Photo by Anissa Thompson

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Creating awareness of early brain development is so much fun! Through the increasing numbers of presentations I have been invited to do, I get the wonderful opportunity to share what I am finding people are VERY interested in learning. People are often amazed to realize that 85% of a child’s brain develops from birth to age three based primarily on the experiences in a child’s environment!

Throughout this week I am asking everyone that cares about young children to help create further awareness!! It is so important that everyone understands the fantastic opportunity we have to positively impact the development of young children’s brains.
All it takes is loving interactions and opportunities to play with the people in a child’s life!!

Imagine a world where this knowledge is applied for every child! What a difference it would make now and in the long term. We all benefit from children with well developed brains!!

This week start the habit of talking to people you work with, your neighbors, your family members, and even the person that cuts your hair about the importance of early brain development! Have fun!!

To do my part in creating awareness about early brain development, I will be posting a series of blogs regarding brain development research each day during Brain Awareness Week. To make sure you don’t miss out, subscribe to the blog. Also, during this week, I will be offering a 25% discount on brain development activity packets. Learn more about the packets at

Happy Brain Awareness Week!
Photo by Paulo Correa
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It is thrilling to see an increase in information on brain development in the media. One recently published article in particular is valuable in creating an understanding of the impact of experiences in the early years. This article discusses the critical importance of play and interaction!

The article, The Serious Need for Play, published in Scientific American, refers to numerous studies that demonstrate the value of play. The article points out that play adds to the development of better language and social skills. Evidence also show that play is effective in the reduction of stress. And additionally, play also is shown to make kids smarter.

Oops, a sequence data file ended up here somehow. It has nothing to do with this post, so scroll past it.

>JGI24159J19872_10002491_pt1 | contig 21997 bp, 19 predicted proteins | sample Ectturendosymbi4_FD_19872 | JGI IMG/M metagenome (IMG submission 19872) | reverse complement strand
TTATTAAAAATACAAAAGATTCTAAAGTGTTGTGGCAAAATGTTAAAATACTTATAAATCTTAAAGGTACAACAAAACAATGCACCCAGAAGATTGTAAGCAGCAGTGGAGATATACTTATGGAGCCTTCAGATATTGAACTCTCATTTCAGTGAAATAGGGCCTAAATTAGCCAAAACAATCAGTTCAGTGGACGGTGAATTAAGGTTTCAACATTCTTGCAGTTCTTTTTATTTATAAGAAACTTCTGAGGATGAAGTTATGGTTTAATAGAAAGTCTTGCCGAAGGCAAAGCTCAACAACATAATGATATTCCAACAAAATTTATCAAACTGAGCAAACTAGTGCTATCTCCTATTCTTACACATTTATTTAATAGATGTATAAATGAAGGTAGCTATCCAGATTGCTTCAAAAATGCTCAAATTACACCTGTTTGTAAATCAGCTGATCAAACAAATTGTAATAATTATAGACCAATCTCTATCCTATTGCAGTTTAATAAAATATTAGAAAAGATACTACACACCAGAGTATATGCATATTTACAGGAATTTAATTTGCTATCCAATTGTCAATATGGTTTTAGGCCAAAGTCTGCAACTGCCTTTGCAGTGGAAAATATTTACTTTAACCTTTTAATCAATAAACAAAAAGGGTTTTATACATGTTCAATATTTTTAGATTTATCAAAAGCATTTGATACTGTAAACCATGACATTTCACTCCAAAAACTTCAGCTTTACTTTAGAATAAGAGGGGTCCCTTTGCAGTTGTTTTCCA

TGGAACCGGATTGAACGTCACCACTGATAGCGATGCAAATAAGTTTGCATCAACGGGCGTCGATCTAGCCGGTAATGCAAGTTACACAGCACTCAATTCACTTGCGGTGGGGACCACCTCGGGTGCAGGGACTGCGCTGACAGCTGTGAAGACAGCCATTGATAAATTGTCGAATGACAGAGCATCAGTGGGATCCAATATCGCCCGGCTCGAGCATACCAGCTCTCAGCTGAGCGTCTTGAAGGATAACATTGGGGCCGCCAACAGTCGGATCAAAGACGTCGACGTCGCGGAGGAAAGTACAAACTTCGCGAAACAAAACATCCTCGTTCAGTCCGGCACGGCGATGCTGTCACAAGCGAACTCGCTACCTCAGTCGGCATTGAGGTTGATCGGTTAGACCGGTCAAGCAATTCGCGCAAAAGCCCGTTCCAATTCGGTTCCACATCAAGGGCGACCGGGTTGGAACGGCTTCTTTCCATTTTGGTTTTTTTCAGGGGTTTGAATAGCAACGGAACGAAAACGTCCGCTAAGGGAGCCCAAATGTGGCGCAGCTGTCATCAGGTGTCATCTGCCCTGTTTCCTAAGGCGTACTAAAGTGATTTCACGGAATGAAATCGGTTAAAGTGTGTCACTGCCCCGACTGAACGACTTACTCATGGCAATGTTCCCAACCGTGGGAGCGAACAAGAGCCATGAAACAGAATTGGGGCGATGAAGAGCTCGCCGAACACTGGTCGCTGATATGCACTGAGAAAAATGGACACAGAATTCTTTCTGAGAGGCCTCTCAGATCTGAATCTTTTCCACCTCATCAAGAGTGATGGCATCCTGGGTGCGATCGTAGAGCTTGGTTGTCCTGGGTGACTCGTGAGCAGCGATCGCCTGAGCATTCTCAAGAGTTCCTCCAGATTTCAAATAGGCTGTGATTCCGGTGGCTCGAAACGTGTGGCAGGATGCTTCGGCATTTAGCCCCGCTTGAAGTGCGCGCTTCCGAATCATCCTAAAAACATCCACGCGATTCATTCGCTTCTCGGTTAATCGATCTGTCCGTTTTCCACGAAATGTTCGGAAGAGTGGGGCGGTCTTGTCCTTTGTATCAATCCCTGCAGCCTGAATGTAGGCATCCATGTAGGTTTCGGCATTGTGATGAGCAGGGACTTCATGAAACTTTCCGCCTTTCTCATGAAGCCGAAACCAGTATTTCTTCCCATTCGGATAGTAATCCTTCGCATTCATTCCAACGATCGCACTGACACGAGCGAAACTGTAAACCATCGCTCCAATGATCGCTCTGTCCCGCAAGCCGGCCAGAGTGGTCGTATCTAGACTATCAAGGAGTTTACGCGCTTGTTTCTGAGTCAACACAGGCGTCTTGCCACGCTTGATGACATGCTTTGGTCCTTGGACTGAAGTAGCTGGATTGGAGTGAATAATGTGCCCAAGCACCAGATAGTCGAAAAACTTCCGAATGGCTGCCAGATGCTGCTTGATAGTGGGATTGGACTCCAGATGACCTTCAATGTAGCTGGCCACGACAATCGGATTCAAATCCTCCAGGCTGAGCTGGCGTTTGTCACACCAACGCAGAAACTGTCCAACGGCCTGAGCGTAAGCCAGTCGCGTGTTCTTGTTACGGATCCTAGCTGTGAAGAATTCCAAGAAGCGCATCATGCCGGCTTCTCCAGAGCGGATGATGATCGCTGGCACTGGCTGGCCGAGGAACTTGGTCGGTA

Too often it is thought that the best way to help children develop is to plan structured activities. David Elkind is quoted in this article saying, “Play has to be reframed and seen not as an opposite to work but rather as a complement.” He also says, “Curiosity, imagination and creativity are like muscles: if you don’t use them, you lose them.”

Braininsights activity packets, I have developed, are designed with this understanding of early brain development in mind. For example:


When I am in an active mood, lay on the floor and let me crawl over you. Let me have a fun time while giving me safe physical play time with you.

Studies show gentle rough and tumble play helps the development of the thinking areas of the brain.


Let me have time to just play, be creative and use my developing imagination. Provide items that are safe for me to use around the house. You might be amazed at the creative things my brain comes up with if I have free play time.

Items to get play started: Put a blanket over a table, give me plastic kitchen containers or utensils, junk mail, packing peanuts, cardboard boxes, etc.

My brain will learn to imagine, and to be curious and creative by having lots of opportunities to just play. Play experiences with real things on my own or with friends helps me also develop problem solving skills.


In addition to the time we spend playing together, let me have time to also play on my own. Watch for times when I am very interested in an activity and let me enjoy it as long as I am interested.